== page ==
Best Bully Sticks Breed Spotlight: Kishu
Sometimes called the Kishu Ken or Kishu Inu (Inu and Ken meaning “dog” in Japanese), this dog is very rare and isn’t seen often outside of its native homeland of Japan. Best Bully Sticks wants to share the beauty and sprit of the Kishu Ken in today’s Breed Spotlight. We think you’ll enjoy reading about this ancient, stealthy and beautiful breed!
History & Background: Bred for 3,000 years in Japan, the Kishu is an ancient breed. Originating in the southern most island of Japan, (Kyushu) the Kishu line has stayed pure simply because of the geographical limitations of living on an island. This dog was first used as a hunter of deer, boar and sometimes bear. This dog’s hunting skill is sometimes described as “one dog, one shot” describing the Kishu’s ability to stalk and keep the prey at bay until the hunter could approach close enough to kill the prey with one shot.
The Kishu was named a “Memorial of Nature” in 1934 by the Japanese and because Japanese culture truly appreciates their national treasures, exportation of this breed is severely restricted. There are only two breeders of Kishu’s outside of Japan—the Netherlands and Texas. The AKC has the Kishu listed on their Foundation Stock Service list and recognizes this dog in some of their agility and obedience trials.
Height: 17 to 22 inches
Weight: 30 to 60 pounds
Coat: The Kishu’s coat is short, straight and coarse. The undercoat is very dense and makes this dog have a downy looking coat. A Kishu’s fur feathers on the back legs and cheeks and the tail is plumed.
Color: White is the only coat color that is acceptable for the breed standard. However, sometimes this dog can be brindled or red, but it’s very rare. The nose color is usually black but can also be brownish or pink.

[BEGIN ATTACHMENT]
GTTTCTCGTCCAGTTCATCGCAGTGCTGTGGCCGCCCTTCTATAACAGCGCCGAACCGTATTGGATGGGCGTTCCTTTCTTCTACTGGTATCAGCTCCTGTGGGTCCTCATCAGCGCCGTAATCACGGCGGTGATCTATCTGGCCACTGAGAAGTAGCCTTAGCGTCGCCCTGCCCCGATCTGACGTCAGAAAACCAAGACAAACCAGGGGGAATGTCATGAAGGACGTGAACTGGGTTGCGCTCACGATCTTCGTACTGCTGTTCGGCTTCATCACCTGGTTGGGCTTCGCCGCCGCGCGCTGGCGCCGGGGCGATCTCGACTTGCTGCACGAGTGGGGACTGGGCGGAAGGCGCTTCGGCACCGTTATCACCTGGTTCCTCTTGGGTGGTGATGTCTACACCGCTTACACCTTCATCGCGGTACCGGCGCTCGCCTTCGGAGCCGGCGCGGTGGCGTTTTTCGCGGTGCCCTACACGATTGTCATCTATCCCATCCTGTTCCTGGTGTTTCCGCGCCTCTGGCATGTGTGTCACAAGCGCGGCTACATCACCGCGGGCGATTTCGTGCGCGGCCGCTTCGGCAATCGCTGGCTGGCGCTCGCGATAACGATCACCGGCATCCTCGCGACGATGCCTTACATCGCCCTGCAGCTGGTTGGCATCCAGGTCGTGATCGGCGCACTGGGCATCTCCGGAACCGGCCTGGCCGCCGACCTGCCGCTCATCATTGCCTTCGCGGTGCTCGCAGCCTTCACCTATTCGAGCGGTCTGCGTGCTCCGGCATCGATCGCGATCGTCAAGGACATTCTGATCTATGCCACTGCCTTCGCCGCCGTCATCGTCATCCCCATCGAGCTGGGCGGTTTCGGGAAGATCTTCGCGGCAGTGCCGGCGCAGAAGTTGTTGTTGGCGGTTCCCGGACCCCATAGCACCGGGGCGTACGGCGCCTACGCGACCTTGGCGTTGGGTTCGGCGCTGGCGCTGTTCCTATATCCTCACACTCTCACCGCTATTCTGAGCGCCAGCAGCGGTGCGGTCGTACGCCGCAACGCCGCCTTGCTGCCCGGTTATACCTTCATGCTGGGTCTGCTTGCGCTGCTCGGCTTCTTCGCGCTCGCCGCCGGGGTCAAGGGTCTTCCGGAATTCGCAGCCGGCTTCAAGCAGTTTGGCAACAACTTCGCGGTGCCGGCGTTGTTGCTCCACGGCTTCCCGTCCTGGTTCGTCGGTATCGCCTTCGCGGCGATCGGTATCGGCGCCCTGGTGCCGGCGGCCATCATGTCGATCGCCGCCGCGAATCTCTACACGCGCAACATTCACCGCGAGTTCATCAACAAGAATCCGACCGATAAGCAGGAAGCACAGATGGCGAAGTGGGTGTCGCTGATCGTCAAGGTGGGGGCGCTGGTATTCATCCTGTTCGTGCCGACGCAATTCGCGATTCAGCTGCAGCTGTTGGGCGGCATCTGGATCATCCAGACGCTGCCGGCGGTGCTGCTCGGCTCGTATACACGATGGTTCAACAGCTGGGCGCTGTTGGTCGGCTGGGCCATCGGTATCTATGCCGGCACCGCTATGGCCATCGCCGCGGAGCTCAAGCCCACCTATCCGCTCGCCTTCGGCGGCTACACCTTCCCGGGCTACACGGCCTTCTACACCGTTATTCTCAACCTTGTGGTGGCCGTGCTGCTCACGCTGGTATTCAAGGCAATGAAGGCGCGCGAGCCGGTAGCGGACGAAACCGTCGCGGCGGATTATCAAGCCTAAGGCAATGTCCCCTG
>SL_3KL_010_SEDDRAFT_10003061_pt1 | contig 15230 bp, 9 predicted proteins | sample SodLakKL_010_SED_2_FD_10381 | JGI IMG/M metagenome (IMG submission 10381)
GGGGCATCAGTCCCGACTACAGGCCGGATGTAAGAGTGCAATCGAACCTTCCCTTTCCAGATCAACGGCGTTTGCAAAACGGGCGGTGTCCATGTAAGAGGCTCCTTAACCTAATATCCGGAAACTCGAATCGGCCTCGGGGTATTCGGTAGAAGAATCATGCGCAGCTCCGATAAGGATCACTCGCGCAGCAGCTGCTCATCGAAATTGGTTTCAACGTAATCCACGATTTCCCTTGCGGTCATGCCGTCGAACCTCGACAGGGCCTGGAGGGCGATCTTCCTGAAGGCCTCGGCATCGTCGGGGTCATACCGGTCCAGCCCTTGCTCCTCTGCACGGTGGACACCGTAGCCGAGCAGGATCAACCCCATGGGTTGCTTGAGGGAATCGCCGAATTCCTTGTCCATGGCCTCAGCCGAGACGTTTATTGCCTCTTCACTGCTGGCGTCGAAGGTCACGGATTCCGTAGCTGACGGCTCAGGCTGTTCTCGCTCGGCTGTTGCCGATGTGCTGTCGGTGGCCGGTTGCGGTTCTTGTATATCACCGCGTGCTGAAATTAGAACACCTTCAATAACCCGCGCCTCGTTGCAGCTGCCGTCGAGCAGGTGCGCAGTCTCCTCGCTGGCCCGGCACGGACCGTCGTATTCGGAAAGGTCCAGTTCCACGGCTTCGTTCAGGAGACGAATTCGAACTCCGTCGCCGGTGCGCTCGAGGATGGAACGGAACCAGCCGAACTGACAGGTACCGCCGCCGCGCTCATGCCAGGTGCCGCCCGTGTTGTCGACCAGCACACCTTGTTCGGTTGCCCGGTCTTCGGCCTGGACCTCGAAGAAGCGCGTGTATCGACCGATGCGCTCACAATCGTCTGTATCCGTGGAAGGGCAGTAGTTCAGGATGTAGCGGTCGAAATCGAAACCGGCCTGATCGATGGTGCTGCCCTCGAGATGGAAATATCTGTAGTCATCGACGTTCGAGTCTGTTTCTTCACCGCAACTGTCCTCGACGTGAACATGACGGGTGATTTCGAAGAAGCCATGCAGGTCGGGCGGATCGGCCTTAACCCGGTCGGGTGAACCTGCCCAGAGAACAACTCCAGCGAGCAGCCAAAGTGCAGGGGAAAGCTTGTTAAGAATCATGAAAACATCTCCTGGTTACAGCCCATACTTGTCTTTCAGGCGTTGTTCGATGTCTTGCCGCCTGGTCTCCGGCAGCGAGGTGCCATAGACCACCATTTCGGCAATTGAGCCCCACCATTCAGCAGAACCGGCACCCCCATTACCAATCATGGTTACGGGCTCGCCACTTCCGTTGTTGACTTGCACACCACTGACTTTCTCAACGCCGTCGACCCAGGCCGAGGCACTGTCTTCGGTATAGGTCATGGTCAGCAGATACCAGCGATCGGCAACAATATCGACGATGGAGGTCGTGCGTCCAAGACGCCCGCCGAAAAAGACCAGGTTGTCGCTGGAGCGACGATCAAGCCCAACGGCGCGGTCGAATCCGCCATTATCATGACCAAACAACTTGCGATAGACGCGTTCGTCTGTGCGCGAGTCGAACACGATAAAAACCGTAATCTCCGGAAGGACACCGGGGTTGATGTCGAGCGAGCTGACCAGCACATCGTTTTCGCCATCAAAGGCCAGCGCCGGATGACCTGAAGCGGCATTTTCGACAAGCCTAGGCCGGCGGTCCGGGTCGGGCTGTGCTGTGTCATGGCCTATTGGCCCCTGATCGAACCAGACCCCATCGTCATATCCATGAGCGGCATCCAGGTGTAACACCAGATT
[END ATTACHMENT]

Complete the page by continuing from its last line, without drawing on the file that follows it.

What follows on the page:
Appearance: This breed is very similar to Shibas, Akitas and Japanese Spitz type dogs. However, these dogs tend to be slimmer than Akitas and don’t usually share the colorings of Shibas. Kishus do share the white coloring and plumed, arching tail of the Japanese Sptiz, but Kishu’s are much larger. The ears of the Kishu tend to be smaller rather than larger and point forward. This breed is sleek, agile and muscular.
Temperament: Kishus are a highly intelligent, active breed that are one person/one family dogs. This means that a Kishu will usually tightly bond with one person in a family. An ideal family for a Kishu is one that has time to thoroughly train this dog and spends a great deal of time outdoors. Even though a Kishu can tend to be willful or stubborn, training is necessary for this dog to reach its ultimate potential. Socialization needs to be a part of the training process because if this dog can sense that a human with a weaker mind is around, then the Kishu will assume the pack leader position over them. Training a Kishu to be lower than it’s humans is important when children are present. This is also the case for any strangers the dog might encounter.
A Kishu has a strong pretty instinct and quietly stalks its prey without barking. This breed has been known to climb trees to hunt its prey. Socialization is key for this dog as a puppy. For small household animals like cats, guinea pigs and hamsters, a Kishu’s socialization is important, and it’s even sometimes suggested not to have other small animals in the home at all. If other dogs are in the home, Kishu’s need to be introduced as puppies.
Health: This dog is generally a very healthy dog. However, Kishu’s do need a lot of exercise to satiate their energy levels. A high fence is also recommended. Kishu’s also benefit from routine grooming habits, such as a weekly brushing to keep the coat mat free and clean. The Kishu usually lives 11 to 13 years.
Product Suggestions: Since the Kishu needs thorough training on and off the leash, BBS suggests two products that will help the Kishu quickly be a model dog of obedience. Premier Gentle Leader Beef Liver Training Treats are a great morsel of flavor that will provide positive reinforcement to Kishu in training. The Premier Gentle Leader Dog Head Collar is another way to control your Kishu on a leash. Easy and gentle, this is the #1 Recommended Dog head collar by Veterinarians and Dog Trainers.
You may not own or know a Kishu, but what do you think of this breed? Tell us in the comments section!